Diabetes Care. 1999 Aug;22(8):1318-24. Comment in: * Diabetes Care. 1999 Aug;22(8):1239-41.Conventional versus intensive diabetes therapy in children with type 1 diabetes: effects on memory and motor speed.  OBJECTIVE: Severe hypoglycemia may impair medial temporal-mediated cognitive skills, such as the ability to recall past events explicitly (delayed declarative memory). The objective of this study was to determine whether delayed declarative memory deficits are present in a group of diabetic children with an increased risk of severe hypoglycemia. RESEARCH DESIGN AND METHODS: Nondiabetic children (n = 16) and children with type 1 diabetes who had been randomly assigned to either intensive (IT) (n = 13) or conventional (CT) (n = 12) diabetes therapy at the time of diagnosis participated in the study. All episodes of severe hypoglycemia were prospectively ascertained. All children were tested on memory tasks that have been closely linked to medial temporal functioning and on reaction time measures. RESULTS: Our results demonstrated that the IT group had a threefold higher rate of severe hypoglycemia, performed less accurately on a spatial declarative memory task, and performed more slowly, but not less accurately, on a pattern recognition task than did the CT group or control subjects. In addition, both groups of type 1 diabetic children were significantly impaired on a motor speed task compared with their nondiabetic peers. CONCLUSIONS: These results indicate a selective relative memory impairment associated with IT that is consistent with the effects of severe hypoglycemia and medial temporal damage or dysfunction. If larger prospective studies determine that severe hypoglycemia is the mediating factor for this memory impairment, extreme caution in imposing overly strict standards for glucose control in young patients with type 1 diabetes would be indicated because of the increased risk of hypoglycemia associated with IT regimens.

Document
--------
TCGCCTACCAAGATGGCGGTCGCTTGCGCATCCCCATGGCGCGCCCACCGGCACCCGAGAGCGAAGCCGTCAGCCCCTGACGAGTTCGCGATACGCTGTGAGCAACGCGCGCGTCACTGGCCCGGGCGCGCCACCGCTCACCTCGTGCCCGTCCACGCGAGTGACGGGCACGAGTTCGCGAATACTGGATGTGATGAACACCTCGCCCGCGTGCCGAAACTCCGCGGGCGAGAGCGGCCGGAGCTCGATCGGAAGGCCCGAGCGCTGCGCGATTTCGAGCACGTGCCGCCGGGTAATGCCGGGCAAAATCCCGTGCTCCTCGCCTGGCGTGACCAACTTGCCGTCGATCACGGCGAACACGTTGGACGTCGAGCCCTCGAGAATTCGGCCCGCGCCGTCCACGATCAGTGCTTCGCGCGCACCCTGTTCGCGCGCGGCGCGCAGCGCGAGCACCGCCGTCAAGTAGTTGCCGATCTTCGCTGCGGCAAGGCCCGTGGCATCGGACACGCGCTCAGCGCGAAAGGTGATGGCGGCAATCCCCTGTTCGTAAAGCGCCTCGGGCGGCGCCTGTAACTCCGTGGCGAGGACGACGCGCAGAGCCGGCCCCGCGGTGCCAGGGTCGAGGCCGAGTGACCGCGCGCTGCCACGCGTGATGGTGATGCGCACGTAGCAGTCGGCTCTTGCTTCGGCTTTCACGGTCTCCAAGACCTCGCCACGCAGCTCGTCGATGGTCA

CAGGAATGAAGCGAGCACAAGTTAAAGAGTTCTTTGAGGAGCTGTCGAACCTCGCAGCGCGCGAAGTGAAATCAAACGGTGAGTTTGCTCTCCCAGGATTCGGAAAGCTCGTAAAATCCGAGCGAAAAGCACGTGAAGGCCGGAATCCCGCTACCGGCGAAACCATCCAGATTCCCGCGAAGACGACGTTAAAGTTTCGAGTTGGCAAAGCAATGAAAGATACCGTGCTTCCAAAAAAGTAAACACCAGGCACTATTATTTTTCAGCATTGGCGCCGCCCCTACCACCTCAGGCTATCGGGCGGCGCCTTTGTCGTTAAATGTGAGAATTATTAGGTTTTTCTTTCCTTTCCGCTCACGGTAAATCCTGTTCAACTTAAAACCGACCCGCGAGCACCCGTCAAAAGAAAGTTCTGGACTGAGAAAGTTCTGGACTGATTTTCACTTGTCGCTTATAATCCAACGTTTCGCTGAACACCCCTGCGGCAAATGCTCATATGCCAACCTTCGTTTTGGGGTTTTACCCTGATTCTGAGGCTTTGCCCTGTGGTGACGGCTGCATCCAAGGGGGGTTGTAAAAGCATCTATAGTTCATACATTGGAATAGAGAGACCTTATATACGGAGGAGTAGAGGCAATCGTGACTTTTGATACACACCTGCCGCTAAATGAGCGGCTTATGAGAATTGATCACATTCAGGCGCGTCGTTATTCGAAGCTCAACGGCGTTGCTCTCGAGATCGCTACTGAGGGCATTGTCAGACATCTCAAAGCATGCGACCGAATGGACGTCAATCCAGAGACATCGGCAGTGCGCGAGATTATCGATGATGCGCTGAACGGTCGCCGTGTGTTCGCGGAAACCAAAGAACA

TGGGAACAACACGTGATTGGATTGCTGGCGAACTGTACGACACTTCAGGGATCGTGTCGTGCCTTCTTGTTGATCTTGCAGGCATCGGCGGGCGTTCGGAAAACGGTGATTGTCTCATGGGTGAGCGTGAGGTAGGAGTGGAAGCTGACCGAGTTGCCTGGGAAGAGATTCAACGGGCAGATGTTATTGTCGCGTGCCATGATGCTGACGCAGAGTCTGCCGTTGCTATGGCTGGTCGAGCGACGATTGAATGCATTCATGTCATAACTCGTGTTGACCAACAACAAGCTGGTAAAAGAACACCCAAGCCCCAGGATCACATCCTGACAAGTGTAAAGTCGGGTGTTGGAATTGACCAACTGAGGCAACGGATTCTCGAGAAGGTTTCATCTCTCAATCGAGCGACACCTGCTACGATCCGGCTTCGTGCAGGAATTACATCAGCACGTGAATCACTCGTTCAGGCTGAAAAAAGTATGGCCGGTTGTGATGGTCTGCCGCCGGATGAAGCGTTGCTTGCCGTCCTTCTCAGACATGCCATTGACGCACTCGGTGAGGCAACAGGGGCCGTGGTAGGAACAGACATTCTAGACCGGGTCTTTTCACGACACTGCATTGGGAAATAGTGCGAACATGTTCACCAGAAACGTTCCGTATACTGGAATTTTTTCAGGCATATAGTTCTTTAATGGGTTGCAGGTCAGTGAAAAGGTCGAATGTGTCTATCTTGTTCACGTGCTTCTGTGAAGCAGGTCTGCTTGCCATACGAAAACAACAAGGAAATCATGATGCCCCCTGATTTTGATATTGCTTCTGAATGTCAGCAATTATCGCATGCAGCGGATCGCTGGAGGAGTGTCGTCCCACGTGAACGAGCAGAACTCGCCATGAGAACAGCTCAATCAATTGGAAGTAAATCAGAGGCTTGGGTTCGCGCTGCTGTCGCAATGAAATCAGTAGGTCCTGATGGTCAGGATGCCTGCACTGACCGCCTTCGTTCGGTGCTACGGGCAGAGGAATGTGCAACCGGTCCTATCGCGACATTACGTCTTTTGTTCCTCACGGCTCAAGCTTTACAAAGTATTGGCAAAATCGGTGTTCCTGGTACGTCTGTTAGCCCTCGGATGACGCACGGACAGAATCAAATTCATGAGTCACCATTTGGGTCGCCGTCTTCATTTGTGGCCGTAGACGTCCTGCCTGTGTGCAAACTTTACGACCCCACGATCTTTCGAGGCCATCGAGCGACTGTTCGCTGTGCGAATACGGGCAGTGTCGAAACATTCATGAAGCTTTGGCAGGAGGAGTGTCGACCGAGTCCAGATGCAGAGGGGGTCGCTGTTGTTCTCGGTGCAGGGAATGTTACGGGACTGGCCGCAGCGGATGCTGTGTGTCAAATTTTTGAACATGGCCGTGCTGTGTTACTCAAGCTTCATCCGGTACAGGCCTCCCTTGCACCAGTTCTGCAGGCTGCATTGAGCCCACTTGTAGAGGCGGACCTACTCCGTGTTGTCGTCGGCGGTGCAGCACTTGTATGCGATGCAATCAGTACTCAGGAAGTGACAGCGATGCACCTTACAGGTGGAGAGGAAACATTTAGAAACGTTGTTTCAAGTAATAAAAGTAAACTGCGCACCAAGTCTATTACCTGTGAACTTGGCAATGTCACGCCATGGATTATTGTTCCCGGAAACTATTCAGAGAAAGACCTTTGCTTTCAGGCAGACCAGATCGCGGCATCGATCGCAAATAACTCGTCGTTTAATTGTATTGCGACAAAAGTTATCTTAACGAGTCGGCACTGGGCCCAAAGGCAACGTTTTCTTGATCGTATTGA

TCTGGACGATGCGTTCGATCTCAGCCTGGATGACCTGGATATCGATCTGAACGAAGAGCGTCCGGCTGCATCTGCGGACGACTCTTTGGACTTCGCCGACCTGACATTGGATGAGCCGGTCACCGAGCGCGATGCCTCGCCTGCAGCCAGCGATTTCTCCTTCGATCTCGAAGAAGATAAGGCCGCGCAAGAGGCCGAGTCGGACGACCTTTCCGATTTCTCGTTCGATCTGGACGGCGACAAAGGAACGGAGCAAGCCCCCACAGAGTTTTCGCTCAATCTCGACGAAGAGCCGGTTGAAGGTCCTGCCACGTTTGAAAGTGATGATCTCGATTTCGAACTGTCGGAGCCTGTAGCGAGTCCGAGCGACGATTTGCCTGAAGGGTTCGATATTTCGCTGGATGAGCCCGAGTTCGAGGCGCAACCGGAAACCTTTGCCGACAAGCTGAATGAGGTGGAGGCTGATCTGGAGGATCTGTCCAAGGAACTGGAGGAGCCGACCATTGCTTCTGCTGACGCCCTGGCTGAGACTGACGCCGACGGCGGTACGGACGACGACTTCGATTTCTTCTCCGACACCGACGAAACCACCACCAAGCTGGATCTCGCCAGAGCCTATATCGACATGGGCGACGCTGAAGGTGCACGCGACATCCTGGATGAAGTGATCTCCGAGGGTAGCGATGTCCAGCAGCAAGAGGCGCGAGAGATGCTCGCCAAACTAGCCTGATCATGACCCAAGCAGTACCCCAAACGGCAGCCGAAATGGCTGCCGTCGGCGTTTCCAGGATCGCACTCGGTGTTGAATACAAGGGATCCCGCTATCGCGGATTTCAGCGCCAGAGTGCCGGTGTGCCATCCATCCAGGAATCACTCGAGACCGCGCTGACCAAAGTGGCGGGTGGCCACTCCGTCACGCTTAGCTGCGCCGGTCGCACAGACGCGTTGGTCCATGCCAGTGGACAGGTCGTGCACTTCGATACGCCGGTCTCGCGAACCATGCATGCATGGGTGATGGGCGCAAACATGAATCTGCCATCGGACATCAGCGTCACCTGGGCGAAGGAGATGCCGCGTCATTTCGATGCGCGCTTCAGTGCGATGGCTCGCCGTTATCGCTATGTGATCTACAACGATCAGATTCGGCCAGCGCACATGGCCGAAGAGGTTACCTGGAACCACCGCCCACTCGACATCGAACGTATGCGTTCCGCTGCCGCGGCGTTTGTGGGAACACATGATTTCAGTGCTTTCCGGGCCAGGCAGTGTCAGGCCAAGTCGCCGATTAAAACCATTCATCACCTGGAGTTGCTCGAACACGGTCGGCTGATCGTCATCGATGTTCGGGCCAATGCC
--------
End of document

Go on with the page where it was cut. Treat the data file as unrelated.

Physiol Behav. 1998 Jul;64(5):653-60. Related Articles, Links Effect of acute hypoglycemia on visual information processing in adults with type 1 diabetes mellitus. Ewing FM, Deary IJ, McCrimmon RJ, Strachan MW, Frier BM. Acute hypoglycemia in people with type 1 (insulin-dependent) diabetes mellitus causes general impairment in cognitive performance. The effects on more specific cognitive processes are less well defined. Acute hypoglycemia has been shown to impair visual information processing in nondiabetic human subjects and has now been examined in 16 adult subjects with type 1 diabetes. All subjects had normal visual acuity and no diabetic retinopathy, and their median (range) age was 24 (18-47) years with a median (range) duration of type 1 diabetes of 8 (2-18) years and a mean (SD) HbA1c of 8.5 (1.3)%. A hyperinsulinemic glucose clamp technique was used to maintain arterialized blood glucose at 5.0 mmol l(-1), and on separate test days, either euglycemia was continued or hypoglycemia (2.6 mmol l(-1)) was induced. During each condition subjects performed tests of visual processing and cognitive function. Hypoglycemia caused a significant disruption in general cognitive ability as assessed by digit symbol (p < 0.001) and trail-making B (p < 0.05) tasks. Conventional measures of visual acuity were unaffected by hypoglycemia, but visual information processing deteriorated significantly as indexed by inspection time (p < 0.005) and visual change detection (p < 0.01). Contrast sensitivity tended to deteriorate during hypoglycemia (p = 0.06). In conclusion, hypoglycemia impairs important aspects of early visual information processing and contrast sensitivity in adults with type 1 diabetes. Further research is needed to evaluate the functional relevance of such changes for everyday tasks that require the intake of visual information at speed and under conditions of low contrast